But Rome called again, as his official biography on the website of the Archdiocese of New York detailed:
In 1971 Cardinal Egan returned to Rome as a judge of the Tribunal of the Sacred Roman Rota, a position he held until his episcopal consecration in May of 1985. While in Rome, he was as well a professor of Canon Law at the Pontifical Gregorian University; a professor of Civil and Criminal Procedure at the Studium Rotale, the law school of the Rota; a commissioner of the Congregation for the Sacraments and Divine Worship; a consultor of the Congregation for the Clergy; and in 1982 one of six canonists who reviewed the new Code of Canon Law with His Holiness, Pope John Paul II, before its promulgation in 1983.
From his consecration as a bishop in 1985 until 1988, he served as an auxiliary bishop to Cardinal O’Connor and as Vicar for Education of the Archdiocese of New York. Bishop Egan drafted curriculum guidelines and won respect for his work on Catholic schools, according to the New York Times. At a City Council hearing on contraceptives for high school students, he criticized the city’s sex education program and urged lessons in abstinence. “Try decency,” he said. “Try chastity. Try Western civilization.”
In 1988, Pope John Paul II appointed him bishop of the neighboring Diocese of Bridgeport, Connecticut. Though the diocese consists of only one county, it is one of the wealthiest counties in the nation, and friendships Bishop Egan made among the wealthy served him well later as archbishop of New York. The county also has blighted areas and immigrant communities, a foretaste of what he would find in New York.
He also carried out the kind of belt-tightening he would do for the New York Archdiocese, closing or merging schools, and raising some $45 million to stabilize the diocese.
But he came under fire for how he handled allegations of sex abuse by priests in Bridgeport. Critics say Egan failed to report the allegations to authorities, sought to cover up the claims and allowed offending priests to continue working, according to Reuters. The diocese eventually paid nearly $40 million to settle dozens of claims of abuse by priests from the 1960s through mid-1990s.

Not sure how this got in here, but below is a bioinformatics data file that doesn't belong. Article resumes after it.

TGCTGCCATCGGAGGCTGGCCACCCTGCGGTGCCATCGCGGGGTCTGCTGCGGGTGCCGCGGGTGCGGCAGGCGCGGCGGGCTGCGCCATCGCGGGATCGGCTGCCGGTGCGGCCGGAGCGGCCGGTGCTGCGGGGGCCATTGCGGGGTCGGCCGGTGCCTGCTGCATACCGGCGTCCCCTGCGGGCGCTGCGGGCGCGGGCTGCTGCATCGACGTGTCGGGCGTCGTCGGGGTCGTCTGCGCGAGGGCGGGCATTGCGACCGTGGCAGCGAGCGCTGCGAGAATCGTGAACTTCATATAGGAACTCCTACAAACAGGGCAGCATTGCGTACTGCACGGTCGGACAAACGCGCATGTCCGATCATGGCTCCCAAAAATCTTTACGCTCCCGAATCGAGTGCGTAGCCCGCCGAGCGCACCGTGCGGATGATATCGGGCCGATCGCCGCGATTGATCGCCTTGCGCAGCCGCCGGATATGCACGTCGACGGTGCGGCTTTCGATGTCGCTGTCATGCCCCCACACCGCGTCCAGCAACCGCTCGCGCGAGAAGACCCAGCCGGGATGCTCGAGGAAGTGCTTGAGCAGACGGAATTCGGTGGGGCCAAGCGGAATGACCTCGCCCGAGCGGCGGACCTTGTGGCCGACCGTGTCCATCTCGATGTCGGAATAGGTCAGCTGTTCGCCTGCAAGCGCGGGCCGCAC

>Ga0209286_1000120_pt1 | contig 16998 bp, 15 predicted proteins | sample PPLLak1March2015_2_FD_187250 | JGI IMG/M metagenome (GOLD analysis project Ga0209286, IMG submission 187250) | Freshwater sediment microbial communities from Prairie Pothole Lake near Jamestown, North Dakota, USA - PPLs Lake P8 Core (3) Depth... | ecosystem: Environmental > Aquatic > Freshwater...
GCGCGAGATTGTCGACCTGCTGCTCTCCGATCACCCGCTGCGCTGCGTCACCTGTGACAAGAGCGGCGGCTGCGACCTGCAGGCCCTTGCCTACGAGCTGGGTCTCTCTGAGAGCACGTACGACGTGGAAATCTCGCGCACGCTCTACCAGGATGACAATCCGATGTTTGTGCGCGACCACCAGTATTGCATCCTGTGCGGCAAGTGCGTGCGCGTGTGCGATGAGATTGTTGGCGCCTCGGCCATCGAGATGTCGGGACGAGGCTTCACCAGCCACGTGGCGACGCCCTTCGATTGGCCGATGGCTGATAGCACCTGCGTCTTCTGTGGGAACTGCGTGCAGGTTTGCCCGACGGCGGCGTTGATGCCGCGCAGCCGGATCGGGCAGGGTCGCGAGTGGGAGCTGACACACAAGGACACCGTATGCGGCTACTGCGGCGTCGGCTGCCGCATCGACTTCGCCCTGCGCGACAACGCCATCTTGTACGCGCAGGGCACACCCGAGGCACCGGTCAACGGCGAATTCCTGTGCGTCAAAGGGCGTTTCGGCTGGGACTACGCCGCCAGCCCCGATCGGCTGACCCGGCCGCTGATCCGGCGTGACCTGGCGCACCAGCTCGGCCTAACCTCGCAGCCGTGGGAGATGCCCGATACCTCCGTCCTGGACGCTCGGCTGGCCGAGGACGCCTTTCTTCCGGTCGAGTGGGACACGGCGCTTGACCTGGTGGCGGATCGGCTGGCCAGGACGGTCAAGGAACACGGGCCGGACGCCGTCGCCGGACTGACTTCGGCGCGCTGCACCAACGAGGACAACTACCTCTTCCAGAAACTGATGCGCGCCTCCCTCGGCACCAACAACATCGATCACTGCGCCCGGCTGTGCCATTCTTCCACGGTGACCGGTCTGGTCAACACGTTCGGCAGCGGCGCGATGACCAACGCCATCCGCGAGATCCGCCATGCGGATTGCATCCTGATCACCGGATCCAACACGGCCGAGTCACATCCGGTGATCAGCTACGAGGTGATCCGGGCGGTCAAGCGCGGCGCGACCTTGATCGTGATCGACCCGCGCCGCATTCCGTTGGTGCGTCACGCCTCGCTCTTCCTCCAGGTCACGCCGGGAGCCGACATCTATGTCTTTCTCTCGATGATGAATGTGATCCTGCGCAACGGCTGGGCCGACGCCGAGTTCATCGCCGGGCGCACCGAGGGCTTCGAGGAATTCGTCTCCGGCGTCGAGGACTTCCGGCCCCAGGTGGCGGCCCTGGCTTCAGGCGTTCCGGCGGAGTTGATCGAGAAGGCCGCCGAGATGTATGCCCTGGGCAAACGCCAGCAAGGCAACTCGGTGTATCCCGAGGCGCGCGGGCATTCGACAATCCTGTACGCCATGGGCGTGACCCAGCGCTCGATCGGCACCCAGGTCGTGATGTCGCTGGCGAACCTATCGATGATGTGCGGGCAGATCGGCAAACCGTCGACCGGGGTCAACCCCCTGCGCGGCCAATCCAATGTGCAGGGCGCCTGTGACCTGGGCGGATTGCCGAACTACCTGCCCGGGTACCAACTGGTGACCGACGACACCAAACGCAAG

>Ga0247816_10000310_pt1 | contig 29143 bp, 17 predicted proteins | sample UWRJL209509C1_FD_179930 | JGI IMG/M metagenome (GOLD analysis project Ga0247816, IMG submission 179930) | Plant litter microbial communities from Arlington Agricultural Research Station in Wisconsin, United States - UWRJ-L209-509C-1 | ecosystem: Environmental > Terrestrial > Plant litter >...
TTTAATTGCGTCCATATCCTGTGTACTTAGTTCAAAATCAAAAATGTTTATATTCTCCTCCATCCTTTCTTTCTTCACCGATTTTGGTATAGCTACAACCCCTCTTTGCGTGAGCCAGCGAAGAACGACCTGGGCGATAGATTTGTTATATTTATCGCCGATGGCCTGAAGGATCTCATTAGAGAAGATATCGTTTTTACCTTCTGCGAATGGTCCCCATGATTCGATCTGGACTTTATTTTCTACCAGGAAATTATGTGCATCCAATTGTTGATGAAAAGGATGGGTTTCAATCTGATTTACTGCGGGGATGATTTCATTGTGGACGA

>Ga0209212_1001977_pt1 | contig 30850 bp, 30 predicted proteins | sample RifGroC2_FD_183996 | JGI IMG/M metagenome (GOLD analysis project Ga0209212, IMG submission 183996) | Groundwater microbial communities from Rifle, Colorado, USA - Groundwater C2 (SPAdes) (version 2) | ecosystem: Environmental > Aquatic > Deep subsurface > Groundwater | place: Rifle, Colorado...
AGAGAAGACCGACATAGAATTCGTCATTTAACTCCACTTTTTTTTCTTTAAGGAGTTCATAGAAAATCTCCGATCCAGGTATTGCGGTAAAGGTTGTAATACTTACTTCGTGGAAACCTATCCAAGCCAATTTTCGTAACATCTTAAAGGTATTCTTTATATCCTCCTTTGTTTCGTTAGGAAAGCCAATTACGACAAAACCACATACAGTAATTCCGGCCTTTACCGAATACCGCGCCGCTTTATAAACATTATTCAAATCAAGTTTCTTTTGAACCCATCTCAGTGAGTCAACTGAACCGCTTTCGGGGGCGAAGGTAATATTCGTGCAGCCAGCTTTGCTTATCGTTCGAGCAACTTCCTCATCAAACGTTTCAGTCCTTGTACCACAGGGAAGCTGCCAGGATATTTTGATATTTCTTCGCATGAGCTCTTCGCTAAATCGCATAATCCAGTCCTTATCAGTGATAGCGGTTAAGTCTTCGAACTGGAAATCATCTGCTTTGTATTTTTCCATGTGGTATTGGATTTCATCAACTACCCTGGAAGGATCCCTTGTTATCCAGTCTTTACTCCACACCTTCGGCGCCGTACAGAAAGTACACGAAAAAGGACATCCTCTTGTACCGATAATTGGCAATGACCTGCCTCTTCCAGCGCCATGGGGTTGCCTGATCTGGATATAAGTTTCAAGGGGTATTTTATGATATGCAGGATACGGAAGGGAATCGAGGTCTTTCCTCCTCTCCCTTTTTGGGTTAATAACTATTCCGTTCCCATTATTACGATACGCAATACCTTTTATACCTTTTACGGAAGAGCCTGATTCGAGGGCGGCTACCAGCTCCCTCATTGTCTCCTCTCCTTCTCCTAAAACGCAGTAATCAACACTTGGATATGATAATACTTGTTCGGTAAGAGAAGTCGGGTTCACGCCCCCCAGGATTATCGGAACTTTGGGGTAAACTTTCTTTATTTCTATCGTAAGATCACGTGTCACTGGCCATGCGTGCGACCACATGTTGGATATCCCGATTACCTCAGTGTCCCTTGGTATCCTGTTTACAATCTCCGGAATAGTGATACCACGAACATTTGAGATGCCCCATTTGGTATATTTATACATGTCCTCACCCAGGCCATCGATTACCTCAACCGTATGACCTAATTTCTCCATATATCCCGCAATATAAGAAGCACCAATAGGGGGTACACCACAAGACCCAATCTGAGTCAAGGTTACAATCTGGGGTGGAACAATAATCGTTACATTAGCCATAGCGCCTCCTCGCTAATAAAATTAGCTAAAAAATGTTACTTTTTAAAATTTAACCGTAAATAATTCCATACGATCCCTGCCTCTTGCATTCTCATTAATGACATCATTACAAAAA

Reuters pointed out that although Egan apologized in 2002, saying he was "deeply sorry" about mistakes the diocese may have been made, he later insisted he had done nothing wrong and that he regretted making the earlier apology.
In 2000, just a week after the death of Cardinal O’Connor, Pope John Paul named Bishop Egan Archbishop of New York and created him a cardinal in 2001.
He was the ninth archbishop and seventh cardinal of the See of New York. The sexual abuse cases in Bridgeport would haunt him throughout the decade, and he had to take on old cases in the Archdiocese of New York. The Times pointed out:
Like bishops across the nation, he set up a lay review board to evaluate accusations and make recommendations. The cardinal suspended more than a dozen priests and gave their files to prosecutors, who generally found the cases too old to be prosecuted.
On April 19, 2006, Cardinal Egan participated in the Consistory that elected Pope Benedict XVI. Two years later, he welcomed the Pope to New York, accompanying him to Ground Zero and concelebrating Mass with the Pontiff at Yankee Stadium.
In May of 2009, at the age of 77, Cardinal Egan retired as Archbishop of New York. He maintained and assisted in the works of the archdiocese, while serving on a number of offices of the Vatican.